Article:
Sledgehammer Dub In The Streets Of Jamaica is a collection of Tubby mix versions from Niney the Observer produced singles. Originally pressed in a tiny quantity in the late 1970s the CD of this album was released in 2002. It’s the sounds of a warm walk along a seafront, waves breaking nearby accompanying the sound of the city.

Parrot Jungle (Alternative Version) is the B-side of a 1979 single from Rod Taylor . The A-side, Behold Him, an ode to Jah, has Rod singing over Mikey Dread’s African Anthem. The B-side has Tubby stripping much of the vocal and trumpets away, bringing the bass forward and sprinkling a little magic over the funky bass riff.

Big Youth Fights Against Capitalist is another interesting hybrid of tracks and ideas. The song is the B-side of Yabby Youth by Yabby Youth. The music on both tracks is the riddim from Yabby Youth’s Beware Jah Is Watching You, a scratchy reggae guitar beat which King Tubby has reduced to a minimal whisper. The riddim is also used by Prince Far I in Ejarsa Gora, as though the music has become associated with protest songs.

King Tubby Meets Roots Radics is another good pairing. The Roots Radics were a sought after studio and live band in the early 1980s, who worked with Prince Far I, Eek-a-Mouse, Gregory Isaacs and many other reggae artists. The Dangerous Dub album ticks along like clockwork, you can almost wind it up, and watch it spiral off into the distance. The Roots Radics’ next album was a pairing with Scientist, which leads me nicely to my final choice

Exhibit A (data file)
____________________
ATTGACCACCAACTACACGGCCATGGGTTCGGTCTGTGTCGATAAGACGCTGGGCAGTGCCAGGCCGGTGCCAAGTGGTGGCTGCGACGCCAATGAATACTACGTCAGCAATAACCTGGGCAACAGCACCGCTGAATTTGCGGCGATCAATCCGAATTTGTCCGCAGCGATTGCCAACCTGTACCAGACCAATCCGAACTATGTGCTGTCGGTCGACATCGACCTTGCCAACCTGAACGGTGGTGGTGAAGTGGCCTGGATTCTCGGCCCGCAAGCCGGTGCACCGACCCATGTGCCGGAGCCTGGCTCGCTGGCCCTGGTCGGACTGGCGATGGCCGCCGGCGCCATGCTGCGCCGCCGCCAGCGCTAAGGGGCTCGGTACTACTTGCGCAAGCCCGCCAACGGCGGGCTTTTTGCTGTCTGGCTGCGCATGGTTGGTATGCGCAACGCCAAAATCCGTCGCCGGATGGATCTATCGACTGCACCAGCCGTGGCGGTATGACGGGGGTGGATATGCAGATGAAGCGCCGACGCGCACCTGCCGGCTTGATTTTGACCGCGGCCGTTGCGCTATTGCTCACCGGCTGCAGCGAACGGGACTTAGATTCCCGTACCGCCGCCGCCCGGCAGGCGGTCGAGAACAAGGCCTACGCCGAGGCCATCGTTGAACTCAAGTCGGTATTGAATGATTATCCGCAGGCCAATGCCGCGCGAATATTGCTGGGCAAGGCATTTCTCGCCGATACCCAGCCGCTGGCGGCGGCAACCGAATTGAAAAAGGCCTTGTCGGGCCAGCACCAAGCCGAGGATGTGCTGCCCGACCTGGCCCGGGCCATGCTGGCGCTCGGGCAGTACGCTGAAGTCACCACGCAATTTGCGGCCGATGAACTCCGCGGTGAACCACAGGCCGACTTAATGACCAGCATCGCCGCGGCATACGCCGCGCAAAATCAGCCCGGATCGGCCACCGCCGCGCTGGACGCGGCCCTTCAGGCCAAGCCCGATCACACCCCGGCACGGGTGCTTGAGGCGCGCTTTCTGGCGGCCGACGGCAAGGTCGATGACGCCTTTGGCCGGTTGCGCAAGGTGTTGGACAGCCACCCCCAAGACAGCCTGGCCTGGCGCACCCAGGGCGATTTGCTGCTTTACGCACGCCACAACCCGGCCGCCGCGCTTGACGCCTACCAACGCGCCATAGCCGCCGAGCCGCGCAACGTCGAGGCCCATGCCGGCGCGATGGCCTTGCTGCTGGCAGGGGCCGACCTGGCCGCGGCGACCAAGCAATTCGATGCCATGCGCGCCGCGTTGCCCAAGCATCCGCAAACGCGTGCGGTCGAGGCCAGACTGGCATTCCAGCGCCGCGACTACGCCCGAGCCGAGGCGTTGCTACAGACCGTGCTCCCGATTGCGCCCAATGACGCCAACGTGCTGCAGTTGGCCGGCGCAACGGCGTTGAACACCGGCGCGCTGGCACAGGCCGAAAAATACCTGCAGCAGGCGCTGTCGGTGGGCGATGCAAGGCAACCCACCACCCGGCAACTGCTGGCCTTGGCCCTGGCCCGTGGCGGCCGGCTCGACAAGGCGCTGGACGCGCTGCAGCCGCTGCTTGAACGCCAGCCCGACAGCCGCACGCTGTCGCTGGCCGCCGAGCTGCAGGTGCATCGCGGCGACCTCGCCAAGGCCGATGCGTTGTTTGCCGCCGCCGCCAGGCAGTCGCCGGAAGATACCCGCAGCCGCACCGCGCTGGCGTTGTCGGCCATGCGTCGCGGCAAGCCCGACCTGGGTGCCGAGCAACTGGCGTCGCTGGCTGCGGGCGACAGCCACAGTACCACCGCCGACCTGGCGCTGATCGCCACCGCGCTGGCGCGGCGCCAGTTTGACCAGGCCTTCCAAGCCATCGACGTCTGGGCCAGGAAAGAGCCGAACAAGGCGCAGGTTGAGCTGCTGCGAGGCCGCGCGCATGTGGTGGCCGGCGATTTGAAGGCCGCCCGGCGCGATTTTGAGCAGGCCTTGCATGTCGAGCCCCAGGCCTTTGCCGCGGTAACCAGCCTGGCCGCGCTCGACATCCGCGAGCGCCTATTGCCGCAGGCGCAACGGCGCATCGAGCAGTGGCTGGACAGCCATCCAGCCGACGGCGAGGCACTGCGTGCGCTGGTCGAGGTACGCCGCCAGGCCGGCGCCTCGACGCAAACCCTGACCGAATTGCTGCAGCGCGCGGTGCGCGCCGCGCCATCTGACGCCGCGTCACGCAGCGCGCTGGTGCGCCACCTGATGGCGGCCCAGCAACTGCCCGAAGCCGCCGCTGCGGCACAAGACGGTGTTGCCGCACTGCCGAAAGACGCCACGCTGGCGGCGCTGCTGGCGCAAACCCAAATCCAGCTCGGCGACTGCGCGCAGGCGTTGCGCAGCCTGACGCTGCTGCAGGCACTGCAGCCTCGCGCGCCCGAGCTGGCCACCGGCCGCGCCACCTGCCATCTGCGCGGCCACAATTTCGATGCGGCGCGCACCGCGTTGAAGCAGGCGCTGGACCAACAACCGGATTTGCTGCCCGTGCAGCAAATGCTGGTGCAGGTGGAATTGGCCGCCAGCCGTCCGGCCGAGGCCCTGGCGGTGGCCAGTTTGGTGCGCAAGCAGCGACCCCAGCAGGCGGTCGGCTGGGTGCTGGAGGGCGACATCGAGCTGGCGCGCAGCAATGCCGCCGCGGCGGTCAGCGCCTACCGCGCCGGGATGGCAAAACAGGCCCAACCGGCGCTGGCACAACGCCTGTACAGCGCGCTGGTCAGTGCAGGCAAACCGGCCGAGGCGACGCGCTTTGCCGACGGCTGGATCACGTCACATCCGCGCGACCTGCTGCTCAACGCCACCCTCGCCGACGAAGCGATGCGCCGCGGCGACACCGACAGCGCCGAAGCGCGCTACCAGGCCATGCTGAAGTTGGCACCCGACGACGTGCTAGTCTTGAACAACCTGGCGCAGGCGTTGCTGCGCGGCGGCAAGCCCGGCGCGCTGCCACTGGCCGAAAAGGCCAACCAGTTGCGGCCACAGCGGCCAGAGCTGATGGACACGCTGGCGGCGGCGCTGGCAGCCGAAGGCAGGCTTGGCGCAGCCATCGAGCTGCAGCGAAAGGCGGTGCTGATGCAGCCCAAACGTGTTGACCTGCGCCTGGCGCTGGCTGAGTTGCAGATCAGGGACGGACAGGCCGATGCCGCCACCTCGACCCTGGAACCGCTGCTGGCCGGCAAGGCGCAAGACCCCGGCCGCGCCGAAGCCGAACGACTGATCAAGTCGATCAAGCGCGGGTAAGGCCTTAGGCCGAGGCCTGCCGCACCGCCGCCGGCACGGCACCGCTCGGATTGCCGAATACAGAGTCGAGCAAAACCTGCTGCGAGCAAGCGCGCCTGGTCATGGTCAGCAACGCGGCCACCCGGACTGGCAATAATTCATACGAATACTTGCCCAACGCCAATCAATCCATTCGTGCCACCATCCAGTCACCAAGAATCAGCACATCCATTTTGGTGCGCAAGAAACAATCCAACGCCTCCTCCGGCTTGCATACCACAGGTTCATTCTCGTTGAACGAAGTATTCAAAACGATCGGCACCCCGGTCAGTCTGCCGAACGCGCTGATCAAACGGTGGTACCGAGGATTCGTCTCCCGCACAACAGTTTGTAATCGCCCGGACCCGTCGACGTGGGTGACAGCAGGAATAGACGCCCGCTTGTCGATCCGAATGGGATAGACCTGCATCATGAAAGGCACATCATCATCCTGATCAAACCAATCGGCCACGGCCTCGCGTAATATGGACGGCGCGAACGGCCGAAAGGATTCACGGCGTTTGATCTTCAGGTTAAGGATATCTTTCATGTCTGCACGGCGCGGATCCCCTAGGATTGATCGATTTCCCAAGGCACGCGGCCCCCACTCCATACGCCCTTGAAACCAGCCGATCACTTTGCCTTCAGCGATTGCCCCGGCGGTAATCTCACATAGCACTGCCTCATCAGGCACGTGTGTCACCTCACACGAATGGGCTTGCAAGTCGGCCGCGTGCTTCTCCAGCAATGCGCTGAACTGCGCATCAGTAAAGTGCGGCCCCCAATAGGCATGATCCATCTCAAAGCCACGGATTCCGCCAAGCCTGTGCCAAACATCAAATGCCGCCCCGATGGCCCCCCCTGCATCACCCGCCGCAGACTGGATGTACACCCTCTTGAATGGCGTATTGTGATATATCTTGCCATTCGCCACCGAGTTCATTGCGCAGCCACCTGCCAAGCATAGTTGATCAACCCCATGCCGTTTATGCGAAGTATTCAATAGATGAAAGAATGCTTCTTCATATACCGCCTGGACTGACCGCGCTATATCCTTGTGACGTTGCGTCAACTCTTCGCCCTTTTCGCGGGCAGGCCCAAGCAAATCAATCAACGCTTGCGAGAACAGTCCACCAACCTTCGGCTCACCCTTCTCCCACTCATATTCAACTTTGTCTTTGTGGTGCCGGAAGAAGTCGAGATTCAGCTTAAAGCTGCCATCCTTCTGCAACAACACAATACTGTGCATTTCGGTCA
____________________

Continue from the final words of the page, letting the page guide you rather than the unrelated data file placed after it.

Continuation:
King Tubby’s Meets Scientist In A World Of Dub was an album released after Tubby’s death. The record alternates one track by Scientist and one track by Tubby. Scientist had hung around Tubby’s workshop as a youngster in the 1970s and had worked with Tubby, eventually setting off independently in the early 1980s. This album is a tribute to the master with his first pupil. The dubs were recorded in the 70s and released as a compilation of work in 1996. The album also shows one of the difficulties with the Tubby back catalogue, no one is entirely certain who the mixer was at Tubby’s on some tracks.

King Tubby was shot dead outside his home, late on the night of 6th February 1989. The motivation seems to have been little more than petty thieving.


King Tubby discography and compilations

King Tubby biography (Apple Music)

This is Ian’s second post for Toppermost, his first was on Fats Waller. Ian spends time listening to music and can be found @IanFurgie.

TopperPost #424